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Drama as a Valuable “Tool” for Lifelong Learning

Drama is significantly underrepresented in elementary school education. Unfortunately, there is a misconception that drama education is only for arts programming, talented individuals, or those with an arts interest. Furthermore, much of the way drama is taught is inappropriate for young students who are not ready to memorize monologues, perform on stage, or be singled out in front of a group. In fact, many young students have felt traumatized in drama class by an inexperienced teacher who failed to understand the difference between drama (process) and theatre (product). These negative experiences can have a lasting impact. I’ve taught a number of teacher candidates who were petrified to take my dance and drama course in teacher’s college due to lingering drama trauma.  

As a process-oriented artform, drama provides endless opportunities for students to be creative and collaborative while learning about the world around them through various artistic means. Additionally, when drama is integrated into the curriculum across all subjects it becomes a powerful teaching “tool” for enhanced understanding of concepts and the development of the whole child. What makes drama education so valuable, when it is taught with students in the centre of the learning process, is that they gain so much more than an arts experience. Drama education also supports the development of essential life skills to support students’ intellectual, psychological, and physical well-being.  

Benefits of Drama Education

Movement Integration: Drama is a physical and whole-body experience where students are invited to explore through creativity and play. Students spend less time sitting and more time moving when they are learning about curricular concepts through drama. Learning through physical activity (e.g., tableau, mirroring) supports brain development such as retention of knowledge and being able to recall what was learned even years later.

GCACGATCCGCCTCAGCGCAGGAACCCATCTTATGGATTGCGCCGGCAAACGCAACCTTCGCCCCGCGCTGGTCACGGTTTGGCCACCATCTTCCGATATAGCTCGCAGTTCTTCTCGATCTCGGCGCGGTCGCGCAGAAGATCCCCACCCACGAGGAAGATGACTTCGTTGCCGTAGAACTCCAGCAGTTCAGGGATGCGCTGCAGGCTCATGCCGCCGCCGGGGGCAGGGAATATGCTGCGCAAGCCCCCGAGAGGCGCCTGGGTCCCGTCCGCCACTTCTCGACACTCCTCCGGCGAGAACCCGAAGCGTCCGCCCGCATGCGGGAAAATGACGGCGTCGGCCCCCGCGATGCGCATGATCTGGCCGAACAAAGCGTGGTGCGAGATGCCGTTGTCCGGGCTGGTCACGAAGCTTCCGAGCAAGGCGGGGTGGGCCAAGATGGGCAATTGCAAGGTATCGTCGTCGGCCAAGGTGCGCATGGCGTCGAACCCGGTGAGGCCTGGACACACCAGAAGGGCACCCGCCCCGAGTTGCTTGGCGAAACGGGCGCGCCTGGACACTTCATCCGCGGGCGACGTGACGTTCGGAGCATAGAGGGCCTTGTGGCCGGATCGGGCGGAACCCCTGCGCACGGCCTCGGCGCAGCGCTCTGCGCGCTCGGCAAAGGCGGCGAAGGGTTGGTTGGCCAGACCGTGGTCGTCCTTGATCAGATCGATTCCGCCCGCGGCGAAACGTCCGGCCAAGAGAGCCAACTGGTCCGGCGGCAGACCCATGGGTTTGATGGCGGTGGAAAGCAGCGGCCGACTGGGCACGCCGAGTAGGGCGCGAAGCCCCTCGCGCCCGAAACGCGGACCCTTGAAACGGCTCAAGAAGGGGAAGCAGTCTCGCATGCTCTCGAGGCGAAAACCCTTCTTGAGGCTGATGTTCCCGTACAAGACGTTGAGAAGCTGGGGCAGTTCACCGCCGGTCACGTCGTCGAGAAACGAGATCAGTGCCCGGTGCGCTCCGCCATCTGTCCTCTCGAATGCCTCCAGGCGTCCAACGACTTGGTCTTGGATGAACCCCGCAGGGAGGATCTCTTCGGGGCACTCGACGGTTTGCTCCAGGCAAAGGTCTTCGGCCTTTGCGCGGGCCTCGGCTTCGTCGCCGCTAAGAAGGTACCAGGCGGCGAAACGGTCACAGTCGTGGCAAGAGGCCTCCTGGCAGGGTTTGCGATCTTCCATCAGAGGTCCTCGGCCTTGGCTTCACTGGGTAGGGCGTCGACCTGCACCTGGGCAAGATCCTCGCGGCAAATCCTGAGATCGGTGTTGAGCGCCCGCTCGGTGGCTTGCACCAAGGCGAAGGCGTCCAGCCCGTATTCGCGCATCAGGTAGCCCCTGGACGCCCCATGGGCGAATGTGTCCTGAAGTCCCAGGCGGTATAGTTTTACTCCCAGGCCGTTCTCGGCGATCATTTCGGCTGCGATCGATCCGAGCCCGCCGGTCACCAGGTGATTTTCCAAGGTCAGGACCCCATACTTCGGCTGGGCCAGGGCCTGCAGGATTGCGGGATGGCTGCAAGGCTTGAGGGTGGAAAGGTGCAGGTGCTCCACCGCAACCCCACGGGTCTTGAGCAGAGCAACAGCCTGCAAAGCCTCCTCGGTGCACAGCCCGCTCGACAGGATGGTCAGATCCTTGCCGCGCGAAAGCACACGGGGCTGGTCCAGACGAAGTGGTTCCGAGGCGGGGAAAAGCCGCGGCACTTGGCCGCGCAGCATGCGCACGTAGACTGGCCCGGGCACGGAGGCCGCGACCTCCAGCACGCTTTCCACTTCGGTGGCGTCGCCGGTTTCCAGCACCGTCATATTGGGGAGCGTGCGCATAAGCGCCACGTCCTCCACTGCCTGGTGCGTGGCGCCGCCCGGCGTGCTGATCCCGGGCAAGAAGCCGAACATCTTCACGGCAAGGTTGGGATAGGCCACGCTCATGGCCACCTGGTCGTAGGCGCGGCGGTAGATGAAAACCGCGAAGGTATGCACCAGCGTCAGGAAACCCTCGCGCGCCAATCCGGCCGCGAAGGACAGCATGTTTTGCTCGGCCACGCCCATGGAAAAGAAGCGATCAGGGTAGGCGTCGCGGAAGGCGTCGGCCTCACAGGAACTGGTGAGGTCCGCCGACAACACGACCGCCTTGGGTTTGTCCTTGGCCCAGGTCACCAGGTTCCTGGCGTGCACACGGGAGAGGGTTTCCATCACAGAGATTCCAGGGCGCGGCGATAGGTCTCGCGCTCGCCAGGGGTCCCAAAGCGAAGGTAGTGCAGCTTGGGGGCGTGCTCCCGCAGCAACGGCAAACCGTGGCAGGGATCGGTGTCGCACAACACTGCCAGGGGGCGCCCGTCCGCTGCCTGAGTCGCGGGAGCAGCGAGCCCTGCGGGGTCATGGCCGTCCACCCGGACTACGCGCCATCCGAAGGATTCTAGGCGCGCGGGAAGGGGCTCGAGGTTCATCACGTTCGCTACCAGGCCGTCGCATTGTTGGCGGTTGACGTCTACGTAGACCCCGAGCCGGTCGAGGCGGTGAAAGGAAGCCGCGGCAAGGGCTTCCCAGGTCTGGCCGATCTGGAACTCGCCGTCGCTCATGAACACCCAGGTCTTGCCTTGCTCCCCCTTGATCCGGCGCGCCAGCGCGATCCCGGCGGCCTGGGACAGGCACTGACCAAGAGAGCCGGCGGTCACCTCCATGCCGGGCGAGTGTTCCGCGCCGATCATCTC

Engagement: Learning is meant to be fun! When students are involved in what they are learning through a process of “doing” they tend to be more on-task and focused. Drama games, activities, and exercises are designed to engage students through creative and critical thinking processes, collaborative teamwork, being in and out of role, and so forth. The more students are encouraged to solve problems, make decisions, and guide their own inquiry through creative processes, the more engaged they will be to learn. 

Collaboration: When drama is taught as a collaborative process students come together in community to learn and thrive. In fact, drama is rarely a solo endeavour unless students are doing specific independent work such as writing in role, analysing a performance, or reflecting on how they are feeling. However, much of how drama is taught requires students to work in partners, small groups, or as a whole class. Working collaboratively develops student’s communication, leadership, and personal growth skills.